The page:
Obamacare enrollment for this year appears to have ended slightly down from last year, according to enrollment numbers released this afternoon by the Centers for Medicare and Medicaid Services. The agency said about 9.2 million people signed up in the 39 states that use the federal HealthCare.gov website by Jan. 31. While that's not a total enrollment figure, 9.6 million people signed up through that website at the end of last year's open enrollment.

It's the first indication that the Trump administration's opposition to the law, and its decision to pull TV advertising, may have had an impact, since the pace of enrollment had been ahead of last year's until mid-January. Just before the numbers were released, an HHS spokesman from the Trump team released a statement declaring that "Obamacare has failed the American people, with one broken promise after another."

For context:

  • New customers in 2017: 3 million
  • New customers in 2016: 4 million
  • Federal marketplace signups, Jan. 15-31, 2017: 376,260
  • Federal marketplace signups, Jan. 24-31, 2016: 686,708

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Updated 30 mins ago - Politics & Policy

Supreme Court denies Pennsylvania GOP request to limit mail-in voting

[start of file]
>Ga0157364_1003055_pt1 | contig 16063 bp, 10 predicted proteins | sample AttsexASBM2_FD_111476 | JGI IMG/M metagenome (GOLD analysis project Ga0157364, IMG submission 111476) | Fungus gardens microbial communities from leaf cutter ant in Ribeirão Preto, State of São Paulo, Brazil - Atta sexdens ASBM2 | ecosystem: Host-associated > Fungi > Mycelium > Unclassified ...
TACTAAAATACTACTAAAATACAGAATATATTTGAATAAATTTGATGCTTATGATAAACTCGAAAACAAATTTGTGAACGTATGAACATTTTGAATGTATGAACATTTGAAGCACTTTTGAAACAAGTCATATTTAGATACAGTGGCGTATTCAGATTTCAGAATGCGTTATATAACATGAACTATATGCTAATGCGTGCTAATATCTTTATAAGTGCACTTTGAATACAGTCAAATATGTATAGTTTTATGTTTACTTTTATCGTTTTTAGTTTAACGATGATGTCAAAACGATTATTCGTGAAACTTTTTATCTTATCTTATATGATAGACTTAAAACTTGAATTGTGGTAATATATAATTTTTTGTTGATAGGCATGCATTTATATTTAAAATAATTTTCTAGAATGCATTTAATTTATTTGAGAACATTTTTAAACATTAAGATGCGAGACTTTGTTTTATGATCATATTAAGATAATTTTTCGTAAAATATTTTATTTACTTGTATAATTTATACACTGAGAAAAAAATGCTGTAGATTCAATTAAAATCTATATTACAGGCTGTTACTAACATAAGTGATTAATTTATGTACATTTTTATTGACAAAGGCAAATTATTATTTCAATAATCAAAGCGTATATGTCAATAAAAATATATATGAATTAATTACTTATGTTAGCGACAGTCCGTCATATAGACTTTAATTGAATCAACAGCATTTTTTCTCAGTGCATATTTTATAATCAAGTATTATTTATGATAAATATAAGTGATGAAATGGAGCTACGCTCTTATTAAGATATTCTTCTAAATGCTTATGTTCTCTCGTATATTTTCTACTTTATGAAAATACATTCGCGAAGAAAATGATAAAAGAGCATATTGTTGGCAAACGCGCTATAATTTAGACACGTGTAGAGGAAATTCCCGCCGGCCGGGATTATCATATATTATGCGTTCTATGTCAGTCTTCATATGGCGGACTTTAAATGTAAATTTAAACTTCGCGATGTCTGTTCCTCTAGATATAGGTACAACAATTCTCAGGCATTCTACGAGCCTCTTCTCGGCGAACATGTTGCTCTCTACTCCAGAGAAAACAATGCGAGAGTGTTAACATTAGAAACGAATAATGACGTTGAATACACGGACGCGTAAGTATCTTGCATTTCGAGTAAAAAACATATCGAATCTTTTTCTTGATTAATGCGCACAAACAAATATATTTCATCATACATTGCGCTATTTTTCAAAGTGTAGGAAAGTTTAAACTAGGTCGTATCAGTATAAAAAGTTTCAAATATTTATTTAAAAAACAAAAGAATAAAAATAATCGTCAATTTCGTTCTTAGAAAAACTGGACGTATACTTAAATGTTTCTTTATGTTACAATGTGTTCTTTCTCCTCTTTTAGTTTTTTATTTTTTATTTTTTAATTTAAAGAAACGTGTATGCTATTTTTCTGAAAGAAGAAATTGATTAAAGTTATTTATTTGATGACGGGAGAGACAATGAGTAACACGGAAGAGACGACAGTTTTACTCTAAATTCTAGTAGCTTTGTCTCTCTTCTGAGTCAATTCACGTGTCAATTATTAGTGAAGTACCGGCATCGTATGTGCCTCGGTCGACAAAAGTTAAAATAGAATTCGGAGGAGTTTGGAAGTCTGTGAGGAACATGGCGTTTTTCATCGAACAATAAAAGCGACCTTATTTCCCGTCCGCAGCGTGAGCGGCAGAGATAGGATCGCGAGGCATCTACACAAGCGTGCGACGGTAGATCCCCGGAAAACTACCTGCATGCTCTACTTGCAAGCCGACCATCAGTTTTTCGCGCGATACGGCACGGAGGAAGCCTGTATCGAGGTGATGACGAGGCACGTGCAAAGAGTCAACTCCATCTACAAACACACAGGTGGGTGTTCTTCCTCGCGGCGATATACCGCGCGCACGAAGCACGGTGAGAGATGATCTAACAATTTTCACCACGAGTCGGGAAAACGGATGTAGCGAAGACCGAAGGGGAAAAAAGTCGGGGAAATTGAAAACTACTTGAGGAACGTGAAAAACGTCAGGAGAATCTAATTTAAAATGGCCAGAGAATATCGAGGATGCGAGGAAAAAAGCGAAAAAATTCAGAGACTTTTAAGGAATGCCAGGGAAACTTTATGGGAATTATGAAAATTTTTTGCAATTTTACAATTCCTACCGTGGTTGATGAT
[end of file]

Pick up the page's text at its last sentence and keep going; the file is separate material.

Protesters outside Supreme Court. Photo: Daniel Slim/AFP via Getty Images

The Supreme Court on Monday denied a request from Pennsylvania's Republican Party to shorten the deadlines for mail-in ballots in the state. Thanks to the court's 4-4 deadlock, ballots can be counted for several days after Election Day.

Why it matters: It's a major win for Democrats that could decide the fate of thousands of ballots in a crucial swing state that President Trump won in 2016. The court's decision may signal how it would deal with similar election-related litigation in other states.

Microphones will be muted during parts of Thursday's presidential debate

Photos: Jim Watson and Saul Loeb/AFP via Getty Images

The Commission on Presidential Debates adopted new rules on Monday to mute microphones to allow President Trump and Joe Biden two minutes of uninterrupted time per segment during Thursday night's debate, AP reports.

Why it matters: In the September debate, Trump interrupted Biden 71 times, compared with Biden's 22 interruptions of Trump.

Updated 1 hour ago - Politics & Policy

Coronavirus dashboard

Illustration: Annelise Capossela/Axios

  1. Politics: Trump says if Biden's elected, "he'll listen to the scientists"Trump calls Fauci a "disaster" on campaign call.
  2. Health: Coronavirus hospitalizations are on the rise — 8 states set single-day coronavirus case records last week.
  3. States: Wisconsin judge reimposes capacity limit on indoor venues.
  4. Media: Trump attacks CNN as "dumb b*stards" for continuing to cover pandemic.
  5. Business: Consumer confidence surveys show Americans are getting nervousHow China's economy bounced back from coronavirus.
  6. Sports: We've entered the era of limited fan attendance.
  7. Education: Why education technology can’t save remote learning.